Ryder and Puurula surging

By Chris Boucher
Most NHL prospects go through ups and downs throughout their development. Therefore timing becomes an important factor in developing players. The key to success is to play well when the opportunity arises. Grab the bull by the horns, as the cliché goes. Michael Ryder and Joni Puurula are both solid examples of players playing well at the right time.

Puurula is a goaltender who plays for HPK in the Finnish SM-Liga. The Montréal Canadiens drafted him in the 8th round (243rd overall) of the 2000 NHL Entry Draft. The native of Kokkola, Finland suffered from a virus through most of the 2001-02 season, appearing in his first SM-Liga regular season game on January 1st, 2002. He played 9 games from that point through to the end of the season; finishing with an 8-0-1 record, a 2.09 goals against average, and .912 save percentage.

Playing on a strong team with a veteran goalie in front of him, Puurula was expected to watch from the bench as starting goalie Mika Pietila carried the team through the playoffs. All that changed when Pietila went down with an injury. Puurula was thrust into his first SM-Liga playoff action, and looked like a seasoned veteran in the process. To date, he’s played in all 3 of the team’s playoff games. He has a 2-0 record, an incredible 0.80 GAA, and an impressive .964 save percentage; both his playoff save percentage and goals against average lead the league.

The 19-year old was named first star in the first playoff game he appeared in, and won the fair-play award in each of his other two appearances. If we look at the 5′11″, 185-lbs goalie’s entire season we see another impressive achievement. Counting the preseason Puurula has now played in 15 career SM-Liga games. Through those 15 games he has yet to be defeated. In fact he has a 13-0-2 record, a 1.85 GAA, and .924 save percentage through his short, but effective SM-Liga career.

Puurula’s play helped HPK to a 3 game sweep over Ilves in the first round of the playoffs. They now wait to see who their next opponent will be. That series will start on March 30th.

Michael Ryder’s pro career has been a perfect example of the chicken or egg theory. Which comes first? Ice time, or production? Ryder, chosen in the 8th round (216th overall) in the 1998 NHL Entry Draft has produced at every level he’s played. But it’s only in the last 11 games that he’s begun producing at the AHL level.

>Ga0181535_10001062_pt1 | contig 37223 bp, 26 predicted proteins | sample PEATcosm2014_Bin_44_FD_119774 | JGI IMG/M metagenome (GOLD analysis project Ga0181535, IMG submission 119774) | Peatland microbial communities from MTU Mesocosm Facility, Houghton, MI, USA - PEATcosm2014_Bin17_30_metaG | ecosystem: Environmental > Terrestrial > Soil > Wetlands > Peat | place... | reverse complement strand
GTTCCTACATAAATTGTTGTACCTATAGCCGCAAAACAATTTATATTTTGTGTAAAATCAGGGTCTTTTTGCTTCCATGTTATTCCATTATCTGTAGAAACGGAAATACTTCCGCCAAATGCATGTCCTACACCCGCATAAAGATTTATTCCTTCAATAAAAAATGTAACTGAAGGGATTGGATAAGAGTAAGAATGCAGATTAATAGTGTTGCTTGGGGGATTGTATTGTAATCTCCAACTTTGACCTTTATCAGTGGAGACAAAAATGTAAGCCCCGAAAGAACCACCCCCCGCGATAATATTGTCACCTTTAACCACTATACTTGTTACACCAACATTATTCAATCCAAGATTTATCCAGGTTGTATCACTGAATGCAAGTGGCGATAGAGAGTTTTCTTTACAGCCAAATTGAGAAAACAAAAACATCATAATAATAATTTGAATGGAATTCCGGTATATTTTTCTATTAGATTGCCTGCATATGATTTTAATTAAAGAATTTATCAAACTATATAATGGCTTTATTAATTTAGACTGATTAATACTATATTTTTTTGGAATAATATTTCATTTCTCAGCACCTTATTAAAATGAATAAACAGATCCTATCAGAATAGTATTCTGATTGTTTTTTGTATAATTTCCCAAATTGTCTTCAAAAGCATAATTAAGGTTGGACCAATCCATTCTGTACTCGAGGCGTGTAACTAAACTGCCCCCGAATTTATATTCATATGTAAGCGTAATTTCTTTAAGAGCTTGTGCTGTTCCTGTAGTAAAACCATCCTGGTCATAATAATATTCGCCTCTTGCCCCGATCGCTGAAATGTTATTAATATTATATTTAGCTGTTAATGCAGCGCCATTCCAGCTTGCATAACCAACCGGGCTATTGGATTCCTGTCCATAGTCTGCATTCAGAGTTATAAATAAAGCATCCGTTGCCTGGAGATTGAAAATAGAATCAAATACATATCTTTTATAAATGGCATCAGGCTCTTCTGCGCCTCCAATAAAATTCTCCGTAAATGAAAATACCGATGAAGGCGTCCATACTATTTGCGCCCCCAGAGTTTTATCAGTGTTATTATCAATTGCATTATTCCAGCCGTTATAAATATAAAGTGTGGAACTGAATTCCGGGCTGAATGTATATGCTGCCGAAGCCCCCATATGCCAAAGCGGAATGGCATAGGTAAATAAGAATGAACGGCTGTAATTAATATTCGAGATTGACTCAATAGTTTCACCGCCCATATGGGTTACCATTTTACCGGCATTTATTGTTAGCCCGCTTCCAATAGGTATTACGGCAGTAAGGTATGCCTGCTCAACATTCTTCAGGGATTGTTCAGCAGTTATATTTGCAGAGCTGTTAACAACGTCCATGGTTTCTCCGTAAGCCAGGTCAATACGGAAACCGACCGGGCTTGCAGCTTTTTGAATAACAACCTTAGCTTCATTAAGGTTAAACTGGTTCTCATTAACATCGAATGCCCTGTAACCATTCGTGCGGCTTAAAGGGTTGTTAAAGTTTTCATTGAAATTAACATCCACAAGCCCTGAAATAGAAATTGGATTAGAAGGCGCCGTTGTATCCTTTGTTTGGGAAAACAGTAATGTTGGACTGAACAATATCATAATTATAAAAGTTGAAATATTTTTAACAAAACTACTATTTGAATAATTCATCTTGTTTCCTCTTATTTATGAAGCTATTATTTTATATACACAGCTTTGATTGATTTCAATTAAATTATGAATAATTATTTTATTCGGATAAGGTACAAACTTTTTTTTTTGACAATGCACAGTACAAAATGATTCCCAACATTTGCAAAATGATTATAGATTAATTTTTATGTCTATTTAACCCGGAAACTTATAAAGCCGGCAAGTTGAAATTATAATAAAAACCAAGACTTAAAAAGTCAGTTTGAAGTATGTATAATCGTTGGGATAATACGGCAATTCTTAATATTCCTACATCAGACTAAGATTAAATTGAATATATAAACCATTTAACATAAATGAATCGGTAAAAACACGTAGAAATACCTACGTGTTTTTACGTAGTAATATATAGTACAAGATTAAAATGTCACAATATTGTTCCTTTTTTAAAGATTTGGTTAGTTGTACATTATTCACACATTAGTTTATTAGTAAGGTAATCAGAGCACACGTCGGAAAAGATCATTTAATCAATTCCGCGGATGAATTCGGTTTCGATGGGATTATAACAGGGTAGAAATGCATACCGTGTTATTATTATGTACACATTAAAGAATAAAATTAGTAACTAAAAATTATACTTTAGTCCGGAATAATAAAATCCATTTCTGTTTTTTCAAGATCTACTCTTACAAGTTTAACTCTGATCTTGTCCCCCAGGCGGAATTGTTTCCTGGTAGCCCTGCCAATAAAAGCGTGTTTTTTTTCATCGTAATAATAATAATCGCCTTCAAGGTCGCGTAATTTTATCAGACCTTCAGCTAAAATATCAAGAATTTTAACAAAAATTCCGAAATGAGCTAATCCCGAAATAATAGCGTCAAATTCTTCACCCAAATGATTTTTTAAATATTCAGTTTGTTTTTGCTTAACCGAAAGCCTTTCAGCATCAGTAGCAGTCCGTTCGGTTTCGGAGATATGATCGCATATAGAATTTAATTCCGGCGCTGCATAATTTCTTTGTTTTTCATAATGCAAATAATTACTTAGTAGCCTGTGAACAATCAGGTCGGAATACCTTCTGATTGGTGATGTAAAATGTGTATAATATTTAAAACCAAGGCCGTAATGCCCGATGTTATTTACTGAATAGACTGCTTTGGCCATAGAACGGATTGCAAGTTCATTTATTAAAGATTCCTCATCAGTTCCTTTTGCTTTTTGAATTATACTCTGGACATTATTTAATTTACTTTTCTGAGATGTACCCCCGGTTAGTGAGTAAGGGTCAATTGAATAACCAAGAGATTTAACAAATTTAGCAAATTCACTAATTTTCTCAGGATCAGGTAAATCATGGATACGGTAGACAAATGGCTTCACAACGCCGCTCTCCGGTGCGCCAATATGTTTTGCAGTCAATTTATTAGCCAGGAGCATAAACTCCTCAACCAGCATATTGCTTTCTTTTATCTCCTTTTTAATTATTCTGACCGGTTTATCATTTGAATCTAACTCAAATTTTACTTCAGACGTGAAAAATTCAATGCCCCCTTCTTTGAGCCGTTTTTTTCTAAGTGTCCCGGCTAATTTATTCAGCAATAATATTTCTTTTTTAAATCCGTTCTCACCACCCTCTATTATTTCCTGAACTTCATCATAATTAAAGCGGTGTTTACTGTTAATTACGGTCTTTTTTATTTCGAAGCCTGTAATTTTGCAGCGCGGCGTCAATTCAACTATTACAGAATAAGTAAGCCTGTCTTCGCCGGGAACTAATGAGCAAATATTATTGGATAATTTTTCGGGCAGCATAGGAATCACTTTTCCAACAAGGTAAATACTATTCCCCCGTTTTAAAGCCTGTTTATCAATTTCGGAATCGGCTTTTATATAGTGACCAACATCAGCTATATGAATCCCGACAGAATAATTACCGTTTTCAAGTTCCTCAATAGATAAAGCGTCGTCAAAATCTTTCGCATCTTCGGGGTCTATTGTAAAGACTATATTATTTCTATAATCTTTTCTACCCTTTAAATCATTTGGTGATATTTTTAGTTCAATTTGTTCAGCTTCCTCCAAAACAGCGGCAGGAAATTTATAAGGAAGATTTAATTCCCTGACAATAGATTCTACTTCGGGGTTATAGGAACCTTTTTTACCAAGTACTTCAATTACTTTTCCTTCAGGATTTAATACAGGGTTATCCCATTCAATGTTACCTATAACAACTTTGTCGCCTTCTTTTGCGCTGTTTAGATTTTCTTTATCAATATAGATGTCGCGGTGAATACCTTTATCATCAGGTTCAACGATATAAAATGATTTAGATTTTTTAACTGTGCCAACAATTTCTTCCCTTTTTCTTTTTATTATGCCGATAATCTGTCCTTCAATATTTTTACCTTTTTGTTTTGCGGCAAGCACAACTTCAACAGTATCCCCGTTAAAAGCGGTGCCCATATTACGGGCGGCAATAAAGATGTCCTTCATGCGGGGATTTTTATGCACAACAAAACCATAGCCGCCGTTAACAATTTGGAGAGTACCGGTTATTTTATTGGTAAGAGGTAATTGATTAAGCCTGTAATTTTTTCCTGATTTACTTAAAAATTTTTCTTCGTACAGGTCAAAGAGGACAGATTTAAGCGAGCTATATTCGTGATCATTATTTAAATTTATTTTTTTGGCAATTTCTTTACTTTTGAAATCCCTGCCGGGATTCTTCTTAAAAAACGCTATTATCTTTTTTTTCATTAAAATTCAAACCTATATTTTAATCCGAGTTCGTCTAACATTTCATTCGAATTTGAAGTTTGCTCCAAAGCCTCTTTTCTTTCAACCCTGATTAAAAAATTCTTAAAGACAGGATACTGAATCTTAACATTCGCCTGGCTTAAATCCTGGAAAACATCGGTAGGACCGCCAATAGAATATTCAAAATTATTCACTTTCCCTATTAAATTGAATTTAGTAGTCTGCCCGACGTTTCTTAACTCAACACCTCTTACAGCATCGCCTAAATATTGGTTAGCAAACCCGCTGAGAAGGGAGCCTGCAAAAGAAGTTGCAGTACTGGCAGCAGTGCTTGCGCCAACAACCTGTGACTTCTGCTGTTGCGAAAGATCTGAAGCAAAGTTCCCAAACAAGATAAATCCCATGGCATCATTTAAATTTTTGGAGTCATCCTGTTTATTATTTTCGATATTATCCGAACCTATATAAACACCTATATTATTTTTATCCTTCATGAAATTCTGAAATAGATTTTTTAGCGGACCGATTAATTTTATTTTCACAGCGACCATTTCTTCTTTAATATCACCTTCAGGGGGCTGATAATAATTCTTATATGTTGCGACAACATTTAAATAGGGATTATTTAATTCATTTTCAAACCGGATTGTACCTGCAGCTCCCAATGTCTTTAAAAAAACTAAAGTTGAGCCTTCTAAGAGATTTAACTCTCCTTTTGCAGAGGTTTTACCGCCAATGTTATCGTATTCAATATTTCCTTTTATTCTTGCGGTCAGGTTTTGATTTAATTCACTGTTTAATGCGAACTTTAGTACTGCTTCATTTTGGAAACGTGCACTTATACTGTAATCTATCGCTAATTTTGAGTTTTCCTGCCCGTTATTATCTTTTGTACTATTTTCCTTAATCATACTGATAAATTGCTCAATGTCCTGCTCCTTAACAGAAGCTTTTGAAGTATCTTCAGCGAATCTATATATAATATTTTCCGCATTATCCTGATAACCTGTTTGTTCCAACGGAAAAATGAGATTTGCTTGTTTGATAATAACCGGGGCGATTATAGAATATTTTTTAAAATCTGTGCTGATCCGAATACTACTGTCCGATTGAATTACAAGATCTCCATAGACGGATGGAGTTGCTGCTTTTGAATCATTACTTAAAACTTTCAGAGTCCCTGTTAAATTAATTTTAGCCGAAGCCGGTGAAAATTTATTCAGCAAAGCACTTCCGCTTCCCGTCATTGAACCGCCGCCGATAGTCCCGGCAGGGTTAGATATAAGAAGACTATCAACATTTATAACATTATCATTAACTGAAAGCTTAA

He played a total of 61 games with the Québec Citadelles last season. He saw little quality ice-time, and his production was limited to only 15 points (6-9-15). He ended up finishing the season with Tallahassee, where he contributed 9 points (4-5-9) in only 5 games.

Ryder began this season well. He was the team’s best player in the Hull prospects’ tournament, but was not invited to the Habs’ main training camp. He started the season in Quebec, but was a healthy scratch 5 games into the season. He hung around Québec for the next 20 games; seeing action in just 13 of them.

He was subsequently assigned to Mississippi of the ECHL, where he quickly established himself as the team’s best player. He played 20 ECHL games before being recalled to Québec. The soon-to-be 22-year-old left Mississippi with 27 points (14-13-27) in 20 games.

The Newfoundland native returned to the AHL on January 10th, and immediately played well. However, his play has jumped to a new level in the last 11 games. Through those 11 contests the versatile forward has produced an impressive 14 points (4-10-14). He’s now among the team leaders with a plus-14 rating, and has been particularly impressive since debuting on a line with Craig Darby and Eric Landry.

His recent offensive outburst has also placed Ryder among the most improved prospects in the Habs’ system. Statistically speaking Ryder is now the Habs’ fourth most improved prospect since last season. He’s raised his points-per-game average from 0.25 PPG last year to 0.53 PPG this season; an improvement of 0.28 PPG.

Although not among the Habs’ top 10 prospects, Ryder and Puurula are quickly moving up the depth chart. The chance to impress has been offered, and each seems to be rising to the occasion. They both have the proverbial bull by the horns. Hang on guys, this ride may end up in the NHL.

Another cliché anyone?